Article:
At last, a small review of Laval Virtual 2011 !
The tradeshow was renamed as “Virtual Reality and Converging Technologies”. Indeed, there is more and more “converging technologies”, even though all the major actors of VR were here and had the biggest booths.
The most interesting display for me this year was a transportable Cave by Realyz, the Mobilyz. It can be transported with a regular car, mounted in half a day, and rented on a daily basis. The problem with Caves it that you have to bring your clients inside your Cave. With the Mobilyz, the Cave comes to your client ! Of course the rent price is much much … much lower than building a Cave and you don’t have to worry about the hardware.
Guillaume Brincin, CEO of Realyz (c) Laval Virtual
Immersion SAS was showing a nice, huge 154″ 3D screen (3.4m wide, 1.8m high), 4K (4,096 x 2,160 pixels), the TH-152UX1 by Panasonic. Yes the price is also huge. But we’ve been able to play Wipeout on it during the setup of the tradeshow
This means that we could probably build a Cave which takes a lot less space than if you use projectors !
Immersion also demonstrated their great multitouch table, which can provide a tracked and stereoscopic view for two users !
I have to say I was impressed. The double stereo (probably using one of these techniques) was working right, the immersion was good thanks to flawless tracking, and the multitouch interaction felt very natural. And of course the collaboration with another user is very interesting.
Haption was demonstrating a new exoskeleton arm :
(c) Laval Virtual
(c) Christophe Gouet
The whole system is 3m of diameter, uses 13 projectors, and the actual sphere looks like this :
Which of course is reminiscent of the Allosphere.
Clarte and Saint-Gobain were demonstrating an interesting simulator, to train for the projection of isolating outer layers, of houses for example. The gesture to accomplish this projection properly requires training and a lot of expensive raw material. The gesture is not very complicated, but it has to be very precise : you have to move steadily, at a given distance, at the right angle :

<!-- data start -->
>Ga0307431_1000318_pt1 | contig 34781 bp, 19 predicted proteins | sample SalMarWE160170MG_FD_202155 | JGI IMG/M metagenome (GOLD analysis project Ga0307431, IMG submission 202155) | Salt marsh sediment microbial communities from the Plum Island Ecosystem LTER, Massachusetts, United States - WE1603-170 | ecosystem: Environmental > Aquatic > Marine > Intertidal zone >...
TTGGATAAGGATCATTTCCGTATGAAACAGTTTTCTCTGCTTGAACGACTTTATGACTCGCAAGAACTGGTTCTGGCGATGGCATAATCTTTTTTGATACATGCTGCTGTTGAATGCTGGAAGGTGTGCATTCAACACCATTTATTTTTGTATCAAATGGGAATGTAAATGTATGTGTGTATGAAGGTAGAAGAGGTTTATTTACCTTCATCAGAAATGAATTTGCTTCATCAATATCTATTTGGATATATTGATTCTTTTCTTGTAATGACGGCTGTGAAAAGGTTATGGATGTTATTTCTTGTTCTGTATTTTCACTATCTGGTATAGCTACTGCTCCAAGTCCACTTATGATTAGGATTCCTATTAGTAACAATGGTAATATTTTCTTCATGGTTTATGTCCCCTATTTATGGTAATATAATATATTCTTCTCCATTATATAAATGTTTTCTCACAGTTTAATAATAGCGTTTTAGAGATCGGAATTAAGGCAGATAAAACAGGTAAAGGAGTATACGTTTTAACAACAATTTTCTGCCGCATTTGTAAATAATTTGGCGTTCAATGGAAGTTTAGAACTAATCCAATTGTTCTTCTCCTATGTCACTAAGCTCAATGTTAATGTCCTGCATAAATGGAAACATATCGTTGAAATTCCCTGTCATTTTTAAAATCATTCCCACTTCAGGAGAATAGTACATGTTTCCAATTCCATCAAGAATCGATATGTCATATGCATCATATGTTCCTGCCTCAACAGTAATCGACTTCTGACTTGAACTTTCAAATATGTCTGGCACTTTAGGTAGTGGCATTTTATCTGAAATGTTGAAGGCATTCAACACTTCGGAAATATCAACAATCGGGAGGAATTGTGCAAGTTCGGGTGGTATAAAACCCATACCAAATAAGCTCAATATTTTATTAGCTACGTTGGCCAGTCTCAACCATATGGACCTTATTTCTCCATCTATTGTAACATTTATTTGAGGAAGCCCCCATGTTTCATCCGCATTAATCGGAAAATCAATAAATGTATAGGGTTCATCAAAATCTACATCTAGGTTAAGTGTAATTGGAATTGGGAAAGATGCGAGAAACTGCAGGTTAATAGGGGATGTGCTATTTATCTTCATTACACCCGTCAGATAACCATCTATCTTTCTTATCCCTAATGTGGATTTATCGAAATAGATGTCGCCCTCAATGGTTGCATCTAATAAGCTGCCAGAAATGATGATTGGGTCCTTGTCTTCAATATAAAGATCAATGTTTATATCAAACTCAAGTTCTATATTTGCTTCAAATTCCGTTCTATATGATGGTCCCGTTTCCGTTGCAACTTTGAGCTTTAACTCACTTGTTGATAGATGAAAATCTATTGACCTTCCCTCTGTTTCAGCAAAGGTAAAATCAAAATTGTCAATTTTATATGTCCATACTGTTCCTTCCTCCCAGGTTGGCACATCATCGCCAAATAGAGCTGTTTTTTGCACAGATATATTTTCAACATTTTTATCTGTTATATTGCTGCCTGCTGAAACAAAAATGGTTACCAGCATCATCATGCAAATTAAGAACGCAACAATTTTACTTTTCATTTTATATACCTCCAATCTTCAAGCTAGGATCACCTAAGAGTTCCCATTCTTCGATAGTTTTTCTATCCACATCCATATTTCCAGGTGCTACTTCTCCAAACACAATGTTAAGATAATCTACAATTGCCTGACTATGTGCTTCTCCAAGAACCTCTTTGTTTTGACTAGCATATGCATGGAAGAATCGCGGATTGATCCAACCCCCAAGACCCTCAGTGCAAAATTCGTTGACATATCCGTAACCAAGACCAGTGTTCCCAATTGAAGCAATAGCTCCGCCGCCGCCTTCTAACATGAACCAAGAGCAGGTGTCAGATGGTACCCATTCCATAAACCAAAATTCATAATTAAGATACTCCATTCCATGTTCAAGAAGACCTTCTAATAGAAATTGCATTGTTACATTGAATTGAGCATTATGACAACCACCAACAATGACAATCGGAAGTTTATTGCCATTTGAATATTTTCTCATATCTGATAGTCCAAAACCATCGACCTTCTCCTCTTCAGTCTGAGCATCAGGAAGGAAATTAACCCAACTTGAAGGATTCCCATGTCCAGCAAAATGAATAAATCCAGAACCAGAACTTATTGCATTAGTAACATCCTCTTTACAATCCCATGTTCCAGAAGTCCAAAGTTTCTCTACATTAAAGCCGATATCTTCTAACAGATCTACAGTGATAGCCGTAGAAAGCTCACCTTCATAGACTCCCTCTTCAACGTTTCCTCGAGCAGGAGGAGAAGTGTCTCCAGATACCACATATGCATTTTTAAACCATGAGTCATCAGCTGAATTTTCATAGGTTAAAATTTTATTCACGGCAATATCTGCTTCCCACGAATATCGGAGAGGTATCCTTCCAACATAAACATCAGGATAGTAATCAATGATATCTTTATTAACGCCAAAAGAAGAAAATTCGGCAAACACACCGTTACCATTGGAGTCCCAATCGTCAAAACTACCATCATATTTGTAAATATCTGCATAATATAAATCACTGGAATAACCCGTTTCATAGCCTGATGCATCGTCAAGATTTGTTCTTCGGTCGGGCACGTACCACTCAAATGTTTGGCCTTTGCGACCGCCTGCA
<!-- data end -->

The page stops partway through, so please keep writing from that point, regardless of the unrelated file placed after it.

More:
(c) Laval Virtual
The simulation has realistic feedback: you can feel the flow of material coming out, feel the weight of the nozzle, have to manipulate the valves..
By using a simulator, the company saves a lot of time and money on the material, and the training is also more efficient since you can review the gesture afterwards :
This screen gives a detailed review of the whole session, and the trainer can explain what should be improved.
Students of the ESIEA engineering school improved on last year’s Virtual Showcase and built a spherical one. Inspired by the VR Geeks, they used the gametrak as the head tracker to achieve a really nice, low-cost and innovative display !
(c) Laval Virtual
(The flickering is only due to my iPhone)
(I muted the video because we (well.. I..) were making silly sounds
They were led by their teachers, Jerome Ardouin, Marc Lerenard and Frank Crison, who also created an impressive home-made, cheap workbench :
- Frank, Jerome and Marc hiding from the camera -
I don’t have any picture of the workbench running, but believe me, it was working really good!
I missed some students projects using HMDs or home-made force feedback devices..
Once again this was a very intense year. And it’s the first year that I see so much media coverage of the event, especially on twitter or blogs !
The VR gets a bit drowned in the middle of a lot of “converging technologies”, but as you can see innovation is still happening.
There wasn’t much new usage for VR, but we definitely see a big trend in hardware democratization. Cheap 3d projectors, NVidia 3D Vision, Vuzix HMDs are gaining momentum. But Kinect was definitely the king of the year. It was released just on time so people had time to create applications with it and show them on the tradeshow.
And I’ll make another post to talk about the VR Geeks booth